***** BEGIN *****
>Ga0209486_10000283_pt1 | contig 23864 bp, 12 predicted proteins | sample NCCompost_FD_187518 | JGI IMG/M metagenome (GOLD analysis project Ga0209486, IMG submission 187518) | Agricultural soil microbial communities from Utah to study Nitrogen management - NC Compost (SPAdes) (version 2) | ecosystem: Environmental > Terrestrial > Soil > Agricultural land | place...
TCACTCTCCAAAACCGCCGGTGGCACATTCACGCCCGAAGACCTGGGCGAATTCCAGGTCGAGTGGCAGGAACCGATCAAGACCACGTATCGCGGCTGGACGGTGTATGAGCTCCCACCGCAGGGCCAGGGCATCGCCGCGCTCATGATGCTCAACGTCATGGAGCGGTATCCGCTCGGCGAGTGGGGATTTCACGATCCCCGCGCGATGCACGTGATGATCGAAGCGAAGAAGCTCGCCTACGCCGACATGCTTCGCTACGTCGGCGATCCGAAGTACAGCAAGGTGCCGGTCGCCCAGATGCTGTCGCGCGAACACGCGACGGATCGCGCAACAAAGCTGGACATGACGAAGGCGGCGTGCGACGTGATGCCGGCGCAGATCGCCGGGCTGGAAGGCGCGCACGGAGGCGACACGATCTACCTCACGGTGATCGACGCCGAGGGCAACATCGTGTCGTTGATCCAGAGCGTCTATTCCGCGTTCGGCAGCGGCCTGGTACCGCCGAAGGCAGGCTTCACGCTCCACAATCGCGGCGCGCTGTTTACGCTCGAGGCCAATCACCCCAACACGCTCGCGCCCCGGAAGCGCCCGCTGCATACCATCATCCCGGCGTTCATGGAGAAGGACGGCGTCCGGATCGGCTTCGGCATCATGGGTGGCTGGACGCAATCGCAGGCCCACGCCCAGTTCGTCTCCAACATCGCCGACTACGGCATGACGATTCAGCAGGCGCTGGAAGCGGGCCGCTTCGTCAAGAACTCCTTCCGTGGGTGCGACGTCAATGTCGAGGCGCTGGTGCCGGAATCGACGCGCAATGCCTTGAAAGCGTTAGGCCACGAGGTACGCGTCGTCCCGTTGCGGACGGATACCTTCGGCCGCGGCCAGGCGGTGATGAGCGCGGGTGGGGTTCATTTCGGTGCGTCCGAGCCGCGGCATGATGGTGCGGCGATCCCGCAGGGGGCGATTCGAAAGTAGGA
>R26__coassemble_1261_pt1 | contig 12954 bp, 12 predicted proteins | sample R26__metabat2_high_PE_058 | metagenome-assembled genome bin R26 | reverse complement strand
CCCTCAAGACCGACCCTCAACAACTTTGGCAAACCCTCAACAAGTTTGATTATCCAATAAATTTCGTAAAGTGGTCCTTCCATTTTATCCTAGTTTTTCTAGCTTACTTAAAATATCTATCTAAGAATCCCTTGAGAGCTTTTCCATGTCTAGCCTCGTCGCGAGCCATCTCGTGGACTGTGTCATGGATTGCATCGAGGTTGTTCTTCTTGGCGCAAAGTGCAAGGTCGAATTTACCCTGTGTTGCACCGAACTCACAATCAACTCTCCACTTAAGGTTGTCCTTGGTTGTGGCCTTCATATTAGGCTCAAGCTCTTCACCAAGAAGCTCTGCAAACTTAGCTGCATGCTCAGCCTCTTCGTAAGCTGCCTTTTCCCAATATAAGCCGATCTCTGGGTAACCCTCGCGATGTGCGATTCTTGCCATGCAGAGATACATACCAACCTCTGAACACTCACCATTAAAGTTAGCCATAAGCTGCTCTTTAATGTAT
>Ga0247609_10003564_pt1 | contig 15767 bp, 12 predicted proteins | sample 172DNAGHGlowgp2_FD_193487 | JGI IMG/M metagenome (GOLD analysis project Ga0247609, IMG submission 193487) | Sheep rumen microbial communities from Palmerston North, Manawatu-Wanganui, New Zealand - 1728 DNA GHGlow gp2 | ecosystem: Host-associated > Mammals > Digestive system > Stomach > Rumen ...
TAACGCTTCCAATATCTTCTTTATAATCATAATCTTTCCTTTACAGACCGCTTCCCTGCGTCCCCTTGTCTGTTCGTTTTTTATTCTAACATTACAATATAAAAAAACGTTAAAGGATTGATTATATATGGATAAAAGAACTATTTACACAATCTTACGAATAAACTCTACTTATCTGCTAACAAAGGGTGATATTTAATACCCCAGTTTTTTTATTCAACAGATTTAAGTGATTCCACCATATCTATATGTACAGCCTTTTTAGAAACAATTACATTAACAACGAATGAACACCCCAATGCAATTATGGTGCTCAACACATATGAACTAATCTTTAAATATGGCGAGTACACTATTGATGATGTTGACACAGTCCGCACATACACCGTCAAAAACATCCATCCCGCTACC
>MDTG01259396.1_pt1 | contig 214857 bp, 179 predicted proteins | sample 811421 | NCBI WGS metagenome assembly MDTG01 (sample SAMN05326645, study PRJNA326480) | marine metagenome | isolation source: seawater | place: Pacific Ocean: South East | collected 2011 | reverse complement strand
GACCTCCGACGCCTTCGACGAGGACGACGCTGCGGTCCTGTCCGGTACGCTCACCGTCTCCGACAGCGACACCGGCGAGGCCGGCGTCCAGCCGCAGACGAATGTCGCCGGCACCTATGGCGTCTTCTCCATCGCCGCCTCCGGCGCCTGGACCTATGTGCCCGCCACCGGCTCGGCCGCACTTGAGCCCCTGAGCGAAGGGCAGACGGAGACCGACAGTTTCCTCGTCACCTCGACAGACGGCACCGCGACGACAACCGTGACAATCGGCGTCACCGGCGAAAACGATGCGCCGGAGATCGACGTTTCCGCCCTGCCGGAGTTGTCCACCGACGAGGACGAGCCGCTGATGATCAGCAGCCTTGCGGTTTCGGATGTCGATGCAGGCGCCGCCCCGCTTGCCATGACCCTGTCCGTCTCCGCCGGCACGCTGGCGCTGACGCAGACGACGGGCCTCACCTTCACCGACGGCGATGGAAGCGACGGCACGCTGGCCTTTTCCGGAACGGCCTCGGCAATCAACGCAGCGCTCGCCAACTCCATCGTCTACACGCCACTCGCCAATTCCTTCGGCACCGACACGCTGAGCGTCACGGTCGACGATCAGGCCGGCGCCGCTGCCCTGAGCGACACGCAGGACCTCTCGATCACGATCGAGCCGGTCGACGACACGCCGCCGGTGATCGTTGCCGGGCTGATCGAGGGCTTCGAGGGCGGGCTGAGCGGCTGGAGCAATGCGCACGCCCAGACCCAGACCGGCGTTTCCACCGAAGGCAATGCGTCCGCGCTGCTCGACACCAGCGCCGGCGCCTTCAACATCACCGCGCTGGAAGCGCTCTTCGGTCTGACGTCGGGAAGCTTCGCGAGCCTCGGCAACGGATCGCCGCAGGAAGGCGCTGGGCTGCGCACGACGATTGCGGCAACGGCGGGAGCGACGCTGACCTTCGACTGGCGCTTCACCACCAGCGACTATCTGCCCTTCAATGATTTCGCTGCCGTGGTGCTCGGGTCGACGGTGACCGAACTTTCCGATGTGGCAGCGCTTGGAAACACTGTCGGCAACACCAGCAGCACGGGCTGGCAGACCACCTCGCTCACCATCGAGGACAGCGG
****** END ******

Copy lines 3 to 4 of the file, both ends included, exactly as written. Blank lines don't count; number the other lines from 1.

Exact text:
>R26__coassemble_1261_pt1 | contig 12954 bp, 12 predicted proteins | sample R26__metabat2_high_PE_058 | metagenome-assembled genome bin R26 | reverse complement strand
CCCTCAAGACCGACCCTCAACAACTTTGGCAAACCCTCAACAAGTTTGATTATCCAATAAATTTCGTAAAGTGGTCCTTCCATTTTATCCTAGTTTTTCTAGCTTACTTAAAATATCTATCTAAGAATCCCTTGAGAGCTTTTCCATGTCTAGCCTCGTCGCGAGCCATCTCGTGGACTGTGTCATGGATTGCATCGAGGTTGTTCTTCTTGGCGCAAAGTGCAAGGTCGAATTTACCCTGTGTTGCACCGAACTCACAATCAACTCTCCACTTAAGGTTGTCCTTGGTTGTGGCCTTCATATTAGGCTCAAGCTCTTCACCAAGAAGCTCTGCAAACTTAGCTGCATGCTCAGCCTCTTCGTAAGCTGCCTTTTCCCAATATAAGCCGATCTCTGGGTAACCCTCGCGATGTGCGATTCTTGCCATGCAGAGATACATACCAACCTCTGAACACTCACCATTAAAGTTAGCCATAAGCTGCTCTTTAATGTAT